Middle-school students win Chicago Maker Challenge
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When Naomi Ellis and the rest of her team from Carter School of Excellence heard they had won the third annual Chicago Maker Challenge, Naomi made an acceptance speech that one person called “Oscar-esque” for her desire to share the credit.
Ellis and her teammates knew their grand prize in the Challenge’s accessibility solutions category would not have been possible without support from their mentors and school.
“[Naomi] said ‘I need to thank my people,'” said Erin Liedelle, Citizen Schools campus director at Carter. “It was very heartfelt. She said thank you to ‘anyone that has helped make [her] dreams come true.'”
The smartphone app prototype called Earit provides information to users about hearing loss. It includes videos with closed-captioning and provides a test to check hearing ability.
“The solution we created has all of the information you might need in one place,” said Naomi, a fifth-grader at Carter, 5740 S. Michigan Ave. “[It includes] the causes, the symptoms, preventions and where to get yourself checked out for a low cost.”
The Challenge, sponsored by the Motorola Mobility Foundation, Citizen Schools and the Chicago Public Library, asks middle-school students to invent a product or a device that solves a problem in the community or for people with disabilities.
Motorola Mobility Foundation manager Monica Hauser said the Maker Challenge provides students with the opportunity to work with technology and learn problem-solving skills.
“This experience empowers them to look at the community, identify the problems and then gives them the confidence to solve them,” Hauser said.
The winners for the community solutions category was a team from Monroe Elementary, who submitted a project they called “H2more.”
Monroe student Emiliano Torres said he couldn’t believe it when he found out his group had won.
“At first, when they were calling the group names, I heard them call the other group up first. I thought they were going to win. Then, I heard ‘and for the grand prize … H2more.’ That’s when I got really happy and excited,” Torres said.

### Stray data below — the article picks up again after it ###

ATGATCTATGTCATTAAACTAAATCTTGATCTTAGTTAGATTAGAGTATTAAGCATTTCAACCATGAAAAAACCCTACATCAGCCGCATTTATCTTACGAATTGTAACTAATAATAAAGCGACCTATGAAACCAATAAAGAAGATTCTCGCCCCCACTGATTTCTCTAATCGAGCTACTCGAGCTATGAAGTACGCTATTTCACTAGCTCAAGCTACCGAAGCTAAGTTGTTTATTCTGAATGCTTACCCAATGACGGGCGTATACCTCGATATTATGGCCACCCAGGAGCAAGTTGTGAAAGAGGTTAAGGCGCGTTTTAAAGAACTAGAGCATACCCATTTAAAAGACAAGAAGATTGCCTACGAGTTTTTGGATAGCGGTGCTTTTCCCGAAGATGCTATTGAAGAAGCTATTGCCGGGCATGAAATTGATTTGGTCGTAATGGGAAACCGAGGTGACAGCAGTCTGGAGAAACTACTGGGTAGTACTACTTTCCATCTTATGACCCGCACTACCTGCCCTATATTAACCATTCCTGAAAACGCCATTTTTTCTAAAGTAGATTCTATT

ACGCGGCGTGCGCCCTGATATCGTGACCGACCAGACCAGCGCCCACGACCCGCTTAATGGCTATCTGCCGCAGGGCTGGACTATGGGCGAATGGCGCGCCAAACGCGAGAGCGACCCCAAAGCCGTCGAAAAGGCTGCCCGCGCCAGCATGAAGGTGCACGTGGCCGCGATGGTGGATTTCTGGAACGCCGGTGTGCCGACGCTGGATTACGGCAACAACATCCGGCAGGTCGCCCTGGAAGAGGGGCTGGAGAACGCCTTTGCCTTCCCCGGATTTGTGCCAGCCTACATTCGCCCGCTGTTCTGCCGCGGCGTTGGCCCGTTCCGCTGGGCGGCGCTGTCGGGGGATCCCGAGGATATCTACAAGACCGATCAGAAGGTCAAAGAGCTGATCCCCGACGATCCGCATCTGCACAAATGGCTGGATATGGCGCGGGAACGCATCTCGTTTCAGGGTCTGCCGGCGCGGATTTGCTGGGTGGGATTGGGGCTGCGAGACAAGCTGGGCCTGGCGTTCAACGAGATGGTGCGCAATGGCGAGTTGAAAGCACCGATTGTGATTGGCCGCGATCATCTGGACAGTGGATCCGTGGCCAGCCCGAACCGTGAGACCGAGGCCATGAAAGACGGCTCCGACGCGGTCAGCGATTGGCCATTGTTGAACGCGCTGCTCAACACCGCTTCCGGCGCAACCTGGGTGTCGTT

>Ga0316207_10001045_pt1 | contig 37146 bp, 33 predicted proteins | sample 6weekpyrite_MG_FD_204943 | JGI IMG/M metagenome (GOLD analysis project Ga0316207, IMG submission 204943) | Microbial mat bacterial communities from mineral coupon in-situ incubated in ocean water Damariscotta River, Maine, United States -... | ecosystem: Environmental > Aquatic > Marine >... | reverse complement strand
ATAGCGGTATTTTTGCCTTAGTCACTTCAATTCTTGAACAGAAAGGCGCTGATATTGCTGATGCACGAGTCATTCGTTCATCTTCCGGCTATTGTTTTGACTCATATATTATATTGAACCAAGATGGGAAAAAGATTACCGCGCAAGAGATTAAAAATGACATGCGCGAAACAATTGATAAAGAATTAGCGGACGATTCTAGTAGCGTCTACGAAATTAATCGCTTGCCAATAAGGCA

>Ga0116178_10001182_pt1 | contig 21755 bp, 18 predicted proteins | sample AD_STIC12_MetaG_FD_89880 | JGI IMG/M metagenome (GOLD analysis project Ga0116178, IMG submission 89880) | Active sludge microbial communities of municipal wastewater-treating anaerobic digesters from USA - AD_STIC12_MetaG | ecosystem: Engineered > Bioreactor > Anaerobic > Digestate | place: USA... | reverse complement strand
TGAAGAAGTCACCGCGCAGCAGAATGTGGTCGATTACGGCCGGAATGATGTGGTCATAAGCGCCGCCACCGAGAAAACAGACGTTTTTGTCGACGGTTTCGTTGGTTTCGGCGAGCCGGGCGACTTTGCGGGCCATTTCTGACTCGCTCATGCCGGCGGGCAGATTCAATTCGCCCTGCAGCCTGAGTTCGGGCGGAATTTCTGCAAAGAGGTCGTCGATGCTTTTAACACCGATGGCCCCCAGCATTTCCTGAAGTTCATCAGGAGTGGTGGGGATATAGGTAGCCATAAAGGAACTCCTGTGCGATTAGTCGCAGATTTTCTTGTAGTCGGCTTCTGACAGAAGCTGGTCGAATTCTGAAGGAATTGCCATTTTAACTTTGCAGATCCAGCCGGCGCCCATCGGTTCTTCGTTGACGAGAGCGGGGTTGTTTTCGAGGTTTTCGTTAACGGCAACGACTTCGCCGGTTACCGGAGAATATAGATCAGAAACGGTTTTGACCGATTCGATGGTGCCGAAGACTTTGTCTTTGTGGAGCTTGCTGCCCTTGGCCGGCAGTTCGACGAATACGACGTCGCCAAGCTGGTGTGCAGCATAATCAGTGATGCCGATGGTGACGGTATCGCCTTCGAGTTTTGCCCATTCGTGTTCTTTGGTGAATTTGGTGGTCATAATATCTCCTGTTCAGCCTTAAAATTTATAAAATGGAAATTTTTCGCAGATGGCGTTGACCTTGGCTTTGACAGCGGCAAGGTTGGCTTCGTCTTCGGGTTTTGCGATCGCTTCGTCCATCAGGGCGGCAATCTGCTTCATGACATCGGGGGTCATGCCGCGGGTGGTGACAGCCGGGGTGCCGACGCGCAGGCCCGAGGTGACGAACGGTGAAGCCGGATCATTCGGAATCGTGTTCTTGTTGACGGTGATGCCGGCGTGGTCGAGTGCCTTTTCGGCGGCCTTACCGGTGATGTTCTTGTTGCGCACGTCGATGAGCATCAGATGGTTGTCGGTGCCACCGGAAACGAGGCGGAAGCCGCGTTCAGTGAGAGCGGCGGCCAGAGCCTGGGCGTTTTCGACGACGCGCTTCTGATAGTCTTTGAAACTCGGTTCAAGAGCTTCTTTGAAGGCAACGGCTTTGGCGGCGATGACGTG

H2more is a water distribution system for the household sink that helps recycle clean water.
“[The invention] doesn’t just benefit the community, it benefits the whole world,” Torres said. “We were [working on the project] during a recent problem that hit the city of Chicago with lead contaminating the water and since [our project] was based on water conservation, we decided to do something that would help.”
H2more includes a sensor that sits in the sink piping system, the 13-year-old said. While the water travels down the sink, the sensor activates and looks for harmful material in the water. If the water is clean, a hatch opens and it travels to a water preserve to be purified. If the water is contaminated, a different hatch opens and sends it to the sewer.
The creative process began 10 weeks ago. Motorola Mobility employees traveled on Tuesdays and Thursdays to the five Chicago middle schools sponsored by Citizen Schools to teach a weekly apprenticeship, helping the students envision and execute the idea.
Each team submitted a video to a judging panel to explain their projects. The finalists were then selected to compete for the grand prize.
“Eighty percent of the participants come from the schools partnered with Citizen Schools, but children come can come from all over Chicago,” Hauser said. “I am continually inspired by solutions that the kids come up with.”
“My favorite part of the process was to work as a team and come up with a product or idea,” Carter teammate Ajah Farrow said. “We made it this far with the help of my teachers.”
“I think [our app] would impact people because this will make them aware of what can happen to your ears if you listen to music too loud,” the 14-year-old said. “It would help the kids remember to turn the noises down or be more cautious about what they do when it comes to loud noises.”
The grand prize package included a Lenovo tablet computer, cash prizes, household memberships to the Museum of Science and Industry and a 3-D printer for the groups’ school.
Ellis and Farrow said with sponsorship and the right tools, they would create the app themselves.
“I believe we can help a lot of people [with our app],” Ellis said. “And maybe we could make some money off of it too.”